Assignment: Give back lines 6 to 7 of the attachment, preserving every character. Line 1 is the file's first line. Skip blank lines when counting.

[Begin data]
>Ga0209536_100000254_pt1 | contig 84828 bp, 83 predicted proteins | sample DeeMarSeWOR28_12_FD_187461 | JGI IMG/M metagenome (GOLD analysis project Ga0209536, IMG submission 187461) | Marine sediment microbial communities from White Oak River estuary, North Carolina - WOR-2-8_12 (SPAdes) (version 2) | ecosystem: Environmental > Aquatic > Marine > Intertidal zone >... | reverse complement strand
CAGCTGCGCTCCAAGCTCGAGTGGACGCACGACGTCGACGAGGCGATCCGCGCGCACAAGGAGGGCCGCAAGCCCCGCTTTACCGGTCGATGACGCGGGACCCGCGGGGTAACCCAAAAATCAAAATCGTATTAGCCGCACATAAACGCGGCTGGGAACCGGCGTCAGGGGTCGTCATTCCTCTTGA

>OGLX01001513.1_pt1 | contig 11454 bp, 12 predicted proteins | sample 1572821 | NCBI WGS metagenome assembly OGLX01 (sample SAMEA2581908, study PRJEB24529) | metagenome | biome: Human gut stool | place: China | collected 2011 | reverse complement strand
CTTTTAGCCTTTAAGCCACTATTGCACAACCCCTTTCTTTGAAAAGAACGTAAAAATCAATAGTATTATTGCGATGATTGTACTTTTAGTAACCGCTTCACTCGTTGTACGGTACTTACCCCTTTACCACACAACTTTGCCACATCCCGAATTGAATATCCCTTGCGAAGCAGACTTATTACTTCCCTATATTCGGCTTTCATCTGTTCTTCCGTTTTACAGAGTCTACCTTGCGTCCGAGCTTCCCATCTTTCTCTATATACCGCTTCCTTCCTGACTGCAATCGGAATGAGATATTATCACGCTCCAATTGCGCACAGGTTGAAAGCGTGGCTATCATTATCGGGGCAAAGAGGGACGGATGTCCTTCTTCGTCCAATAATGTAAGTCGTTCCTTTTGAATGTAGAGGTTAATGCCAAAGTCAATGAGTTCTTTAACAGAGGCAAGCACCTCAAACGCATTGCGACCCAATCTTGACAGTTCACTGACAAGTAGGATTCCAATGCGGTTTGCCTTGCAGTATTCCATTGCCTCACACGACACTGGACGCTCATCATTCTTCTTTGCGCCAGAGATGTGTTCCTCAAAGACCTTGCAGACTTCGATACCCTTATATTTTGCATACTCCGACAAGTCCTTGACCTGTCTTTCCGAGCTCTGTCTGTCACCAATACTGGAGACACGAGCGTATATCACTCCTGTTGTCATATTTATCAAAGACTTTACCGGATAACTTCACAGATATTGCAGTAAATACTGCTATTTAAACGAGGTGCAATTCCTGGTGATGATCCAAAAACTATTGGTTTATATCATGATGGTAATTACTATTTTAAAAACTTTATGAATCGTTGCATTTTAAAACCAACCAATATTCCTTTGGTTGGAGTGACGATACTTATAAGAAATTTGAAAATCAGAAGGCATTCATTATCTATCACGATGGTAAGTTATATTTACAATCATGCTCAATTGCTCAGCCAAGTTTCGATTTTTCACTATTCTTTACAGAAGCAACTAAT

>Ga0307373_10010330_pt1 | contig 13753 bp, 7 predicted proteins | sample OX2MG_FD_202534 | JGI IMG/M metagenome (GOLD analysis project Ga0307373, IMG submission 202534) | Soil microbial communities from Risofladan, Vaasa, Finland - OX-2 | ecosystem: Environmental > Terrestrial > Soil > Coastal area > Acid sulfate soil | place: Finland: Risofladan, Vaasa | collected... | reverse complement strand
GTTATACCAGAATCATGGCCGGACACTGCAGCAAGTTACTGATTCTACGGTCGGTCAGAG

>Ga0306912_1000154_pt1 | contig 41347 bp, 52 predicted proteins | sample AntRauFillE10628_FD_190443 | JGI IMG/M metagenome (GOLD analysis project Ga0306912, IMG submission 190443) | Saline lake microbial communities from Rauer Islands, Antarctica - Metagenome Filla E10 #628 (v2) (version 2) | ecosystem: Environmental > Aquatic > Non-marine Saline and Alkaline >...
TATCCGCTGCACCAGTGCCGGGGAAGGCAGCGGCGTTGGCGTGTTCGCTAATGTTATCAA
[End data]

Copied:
GTTATACCAGAATCATGGCCGGACACTGCAGCAAGTTACTGATTCTACGGTCGGTCAGAG

>Ga0306912_1000154_pt1 | contig 41347 bp, 52 predicted proteins | sample AntRauFillE10628_FD_190443 | JGI IMG/M metagenome (GOLD analysis project Ga0306912, IMG submission 190443) | Saline lake microbial communities from Rauer Islands, Antarctica - Metagenome Filla E10 #628 (v2) (version 2) | ecosystem: Environmental > Aquatic > Non-marine Saline and Alkaline >...